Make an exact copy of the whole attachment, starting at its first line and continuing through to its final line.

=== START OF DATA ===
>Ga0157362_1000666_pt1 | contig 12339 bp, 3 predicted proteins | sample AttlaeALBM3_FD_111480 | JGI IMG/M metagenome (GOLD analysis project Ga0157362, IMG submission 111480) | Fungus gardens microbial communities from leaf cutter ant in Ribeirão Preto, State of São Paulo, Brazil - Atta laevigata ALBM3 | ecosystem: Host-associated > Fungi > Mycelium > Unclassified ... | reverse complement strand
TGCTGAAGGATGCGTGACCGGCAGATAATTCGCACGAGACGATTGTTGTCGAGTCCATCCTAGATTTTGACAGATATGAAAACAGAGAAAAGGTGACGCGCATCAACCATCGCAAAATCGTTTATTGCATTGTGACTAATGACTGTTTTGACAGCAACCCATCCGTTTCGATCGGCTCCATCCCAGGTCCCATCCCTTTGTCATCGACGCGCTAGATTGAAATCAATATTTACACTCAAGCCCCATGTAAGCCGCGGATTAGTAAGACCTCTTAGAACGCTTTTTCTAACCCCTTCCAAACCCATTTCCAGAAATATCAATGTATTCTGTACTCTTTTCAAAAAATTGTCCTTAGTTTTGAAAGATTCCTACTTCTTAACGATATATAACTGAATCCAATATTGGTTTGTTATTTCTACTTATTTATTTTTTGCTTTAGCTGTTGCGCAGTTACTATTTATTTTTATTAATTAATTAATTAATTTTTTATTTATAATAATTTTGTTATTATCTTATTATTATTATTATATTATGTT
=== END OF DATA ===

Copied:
>Ga0157362_1000666_pt1 | contig 12339 bp, 3 predicted proteins | sample AttlaeALBM3_FD_111480 | JGI IMG/M metagenome (GOLD analysis project Ga0157362, IMG submission 111480) | Fungus gardens microbial communities from leaf cutter ant in Ribeirão Preto, State of São Paulo, Brazil - Atta laevigata ALBM3 | ecosystem: Host-associated > Fungi > Mycelium > Unclassified ... | reverse complement strand
TGCTGAAGGATGCGTGACCGGCAGATAATTCGCACGAGACGATTGTTGTCGAGTCCATCCTAGATTTTGACAGATATGAAAACAGAGAAAAGGTGACGCGCATCAACCATCGCAAAATCGTTTATTGCATTGTGACTAATGACTGTTTTGACAGCAACCCATCCGTTTCGATCGGCTCCATCCCAGGTCCCATCCCTTTGTCATCGACGCGCTAGATTGAAATCAATATTTACACTCAAGCCCCATGTAAGCCGCGGATTAGTAAGACCTCTTAGAACGCTTTTTCTAACCCCTTCCAAACCCATTTCCAGAAATATCAATGTATTCTGTACTCTTTTCAAAAAATTGTCCTTAGTTTTGAAAGATTCCTACTTCTTAACGATATATAACTGAATCCAATATTGGTTTGTTATTTCTACTTATTTATTTTTTGCTTTAGCTGTTGCGCAGTTACTATTTATTTTTATTAATTAATTAATTAATTTTTTATTTATAATAATTTTGTTATTATCTTATTATTATTATTATATTATGTT